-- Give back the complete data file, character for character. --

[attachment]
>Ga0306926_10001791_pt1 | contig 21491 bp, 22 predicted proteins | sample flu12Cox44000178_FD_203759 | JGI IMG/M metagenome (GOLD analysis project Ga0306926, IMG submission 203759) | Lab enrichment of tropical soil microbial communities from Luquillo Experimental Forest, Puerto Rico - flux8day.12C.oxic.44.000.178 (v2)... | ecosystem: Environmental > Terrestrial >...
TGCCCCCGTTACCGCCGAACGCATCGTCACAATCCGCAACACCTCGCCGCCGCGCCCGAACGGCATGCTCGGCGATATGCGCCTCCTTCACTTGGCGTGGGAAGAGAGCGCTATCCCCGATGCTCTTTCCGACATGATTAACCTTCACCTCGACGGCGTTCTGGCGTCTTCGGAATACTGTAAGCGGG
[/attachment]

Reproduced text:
>Ga0306926_10001791_pt1 | contig 21491 bp, 22 predicted proteins | sample flu12Cox44000178_FD_203759 | JGI IMG/M metagenome (GOLD analysis project Ga0306926, IMG submission 203759) | Lab enrichment of tropical soil microbial communities from Luquillo Experimental Forest, Puerto Rico - flux8day.12C.oxic.44.000.178 (v2)... | ecosystem: Environmental > Terrestrial >...
TGCCCCCGTTACCGCCGAACGCATCGTCACAATCCGCAACACCTCGCCGCCGCGCCCGAACGGCATGCTCGGCGATATGCGCCTCCTTCACTTGGCGTGGGAAGAGAGCGCTATCCCCGATGCTCTTTCCGACATGATTAACCTTCACCTCGACGGCGTTCTGGCGTCTTCGGAATACTGTAAGCGGG